It’s Sunday of Passion Week, the day death got a beat down. Talk about a game changer! Matthew tells us, “And behold, a severe earthquake had occurred, for an angel of the Lord descended from heaven and came and rolled away the stone and sat upon it.” (Matthew 28:2)
By the way, the angel didn’t roll away the stone so that Jesus could get out. If death couldn’t hold onto Him then I don’t think a stone would be a problem. No, the angel rolled away the stone so that His disciples could get in and see that Jesus wasn’t there. They needed hope. We need hope. And hope is found, of all places, in an empty hole in the ground.
I like that angel. I like the fact that after he rolled the stone out of the way he, “sat upon it.” Maybe it’s just my baptized imagination, but I can just see him up there, legs dangling, smiling like the cat that just ate the canary, because he knows what Jesus’ followers will soon know, and what the whole world desperately needs to know, that death doesn’t have to be the end.
Death is still our enemy. When we lose someone we love we grieve their loss, but as the Apostle Paul reminds us, “We do not grieve as those who have no hope.” (1 Thessalonians 4:13)
Yes, death got a beat down that Sunday morning. Really, death died, and hope was born. No matter what happens in our lives, no matter what suffering or pain we may have to endure or hard times we may experience, never, ever forget, that tomb is empty, and there’s a resurrection day coming for all of us Jesus Freaks. Talk about a game changer!
It’s Saturday of Passion Week and the disciple’s heads must have been spinning. “What in the world just happened? Just a few days ago Jerusalem was buzzing with excitement over His arrival. People were openly asking if this could be the Messiah! Then, before we could even think, He was arrested and we were running for our lives.”
Of course there’s no way to know for sure if that’s what the disciples were thinking, but I’ll bet I’m not far off. It’s what I’d be thinking. After all, they had left everything to follow Jesus, and now He was dead. All of the dreams they had, all of the hopes that He was the long awaited promised Messiah were now buried with Him inside of that tomb. What were they to do? Had the past three and half years all been for nothing? How could something that seemed so right go so terribly wrong so fast?
As those first disciples gathered together that Saturday, hiding in fear of the religious leaders, and mourning the loss of Jesus, it must have all seemed almost surreal. The anguish and fear and pain and doubt and despair and hopelessness that they felt must have been mind numbing and spirit crushing.
They probably should have known better. Jesus had told them on several occasions that this was going to happen, but they still seemed totally unprepared. It must have seemed like their whole world had come crashing down. I feel bad that they had to go through all of that. If I could I’d tell them, “Hold on boys! Because you can’t keep a good man down, and Sundays coming!”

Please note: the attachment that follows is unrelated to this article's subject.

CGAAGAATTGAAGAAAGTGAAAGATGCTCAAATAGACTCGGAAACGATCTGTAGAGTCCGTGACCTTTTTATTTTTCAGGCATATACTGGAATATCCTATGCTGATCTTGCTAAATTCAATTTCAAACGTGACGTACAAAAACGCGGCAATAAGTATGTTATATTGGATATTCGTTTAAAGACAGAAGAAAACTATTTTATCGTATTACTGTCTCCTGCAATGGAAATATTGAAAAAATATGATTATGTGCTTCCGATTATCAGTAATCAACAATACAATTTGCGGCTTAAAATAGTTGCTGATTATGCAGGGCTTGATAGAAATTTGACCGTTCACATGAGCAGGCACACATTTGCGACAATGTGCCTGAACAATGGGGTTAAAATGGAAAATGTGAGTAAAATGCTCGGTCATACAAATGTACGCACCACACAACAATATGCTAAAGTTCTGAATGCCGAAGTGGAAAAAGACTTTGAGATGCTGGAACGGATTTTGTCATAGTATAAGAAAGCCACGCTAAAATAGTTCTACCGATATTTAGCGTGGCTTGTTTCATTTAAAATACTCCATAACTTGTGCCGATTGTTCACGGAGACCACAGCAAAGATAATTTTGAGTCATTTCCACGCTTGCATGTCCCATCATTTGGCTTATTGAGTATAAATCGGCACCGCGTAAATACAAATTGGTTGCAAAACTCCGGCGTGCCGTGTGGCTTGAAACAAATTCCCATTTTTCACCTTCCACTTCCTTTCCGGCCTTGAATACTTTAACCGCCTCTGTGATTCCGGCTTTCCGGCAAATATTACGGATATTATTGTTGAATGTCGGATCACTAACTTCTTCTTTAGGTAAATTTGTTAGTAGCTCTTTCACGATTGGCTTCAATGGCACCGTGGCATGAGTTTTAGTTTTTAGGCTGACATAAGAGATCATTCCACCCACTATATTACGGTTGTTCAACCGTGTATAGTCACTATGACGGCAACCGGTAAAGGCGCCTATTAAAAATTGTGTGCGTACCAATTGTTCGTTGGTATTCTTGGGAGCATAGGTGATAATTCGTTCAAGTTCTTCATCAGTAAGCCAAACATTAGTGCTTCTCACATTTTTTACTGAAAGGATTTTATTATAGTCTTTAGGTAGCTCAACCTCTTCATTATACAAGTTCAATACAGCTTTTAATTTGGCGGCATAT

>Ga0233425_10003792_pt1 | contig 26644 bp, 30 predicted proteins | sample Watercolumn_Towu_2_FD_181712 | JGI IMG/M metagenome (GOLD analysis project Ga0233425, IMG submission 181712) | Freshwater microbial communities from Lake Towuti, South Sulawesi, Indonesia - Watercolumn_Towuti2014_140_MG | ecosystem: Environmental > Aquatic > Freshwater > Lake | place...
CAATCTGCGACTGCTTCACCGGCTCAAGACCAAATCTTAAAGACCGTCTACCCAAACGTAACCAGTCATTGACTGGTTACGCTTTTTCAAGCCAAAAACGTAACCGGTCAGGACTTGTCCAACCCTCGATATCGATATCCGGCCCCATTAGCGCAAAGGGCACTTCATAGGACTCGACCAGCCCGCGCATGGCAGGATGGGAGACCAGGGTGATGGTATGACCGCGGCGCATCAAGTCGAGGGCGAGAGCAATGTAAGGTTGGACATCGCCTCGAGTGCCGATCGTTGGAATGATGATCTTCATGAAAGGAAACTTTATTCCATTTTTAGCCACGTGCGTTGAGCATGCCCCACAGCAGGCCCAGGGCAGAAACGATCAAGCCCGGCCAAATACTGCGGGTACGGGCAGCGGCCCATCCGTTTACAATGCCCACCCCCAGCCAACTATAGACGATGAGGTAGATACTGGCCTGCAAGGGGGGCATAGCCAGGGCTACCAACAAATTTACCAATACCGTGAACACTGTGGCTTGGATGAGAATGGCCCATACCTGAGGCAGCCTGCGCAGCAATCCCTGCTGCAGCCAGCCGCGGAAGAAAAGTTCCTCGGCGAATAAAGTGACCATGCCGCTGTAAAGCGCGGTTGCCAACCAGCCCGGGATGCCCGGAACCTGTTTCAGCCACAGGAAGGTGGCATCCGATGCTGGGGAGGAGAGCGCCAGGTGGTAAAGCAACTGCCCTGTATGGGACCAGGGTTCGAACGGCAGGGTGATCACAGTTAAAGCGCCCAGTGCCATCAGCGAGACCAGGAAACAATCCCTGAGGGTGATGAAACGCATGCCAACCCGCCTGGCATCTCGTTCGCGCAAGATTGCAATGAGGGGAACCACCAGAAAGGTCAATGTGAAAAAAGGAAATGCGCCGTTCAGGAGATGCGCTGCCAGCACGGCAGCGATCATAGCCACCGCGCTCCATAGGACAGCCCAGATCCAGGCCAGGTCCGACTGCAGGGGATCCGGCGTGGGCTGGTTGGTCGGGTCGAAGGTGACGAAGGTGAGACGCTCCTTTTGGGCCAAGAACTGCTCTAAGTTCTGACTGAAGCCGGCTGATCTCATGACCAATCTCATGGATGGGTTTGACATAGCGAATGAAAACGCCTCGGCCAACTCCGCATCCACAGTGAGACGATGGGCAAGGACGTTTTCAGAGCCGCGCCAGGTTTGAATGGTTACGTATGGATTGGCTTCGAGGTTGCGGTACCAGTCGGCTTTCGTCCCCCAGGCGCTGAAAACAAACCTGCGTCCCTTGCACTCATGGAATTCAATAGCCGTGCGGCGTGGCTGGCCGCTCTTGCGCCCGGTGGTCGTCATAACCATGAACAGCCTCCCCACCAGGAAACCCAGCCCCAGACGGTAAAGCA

It’s Friday of Passion Week, the day justice met grace. Jesus came into the world with hardly anyone noticing; Joseph and Mary, a few shepherds, and some wise men from the East knew of His coming. Born in obscurity and now dying notoriously, hanging between two thieves and branded a blasphemer and insurrectionist.
Of course the charges were all contrived. Secretly arrested at night, an illegal trial held under the cover of darkness, false witnesses, no doubt paid well for their act of betrayal. He was spit on, punched, slapped, and mocked by men that considered themselves religious. Jesus was abandoned by men that He called His friends. People who had cried out “Hosanna!” as they welcomed Him into Jerusalem a few days earlier would soon be crying out “Crucify Him!”
In the early hours of the morning Jesus is taken to Pilate, the Roman Governor. Pilate was a weak coward who knew Jesus was innocent, but caved in to the pressure from the religious leaders. I can’t really come down on Pilate too hard. I know what it’s like to cave in to pressure and not stand up for Jesus.
The soldiers ridiculed Him, scourged Him, and then nailed Him to a cross. Everything in Jesus’ life has been leading to this moment. This is the fulfillment of the promise God made all the way back in Genesis 3:15 of the One who would come and bring victory.
It was a victory that came at a very great price, the sinless Son of God paying our sin debt. It really is Good Friday. May those of us who have experienced God’s amazing grace, purchased that day at Calvary, not rest until the whole world knows what happened six hours one Friday.
It’s now Thursday of Passion Week and it’s going to be a busy last day for Jesus before He goes to the cross. Jesus gives His disciples instructions on the preparation for the Passover Meal. He has to settle a fight between His disciples as to which one is the greatest. (In a few hours they were going to find out how un-great they really were as they run and hide in fear when Jesus is arrested.)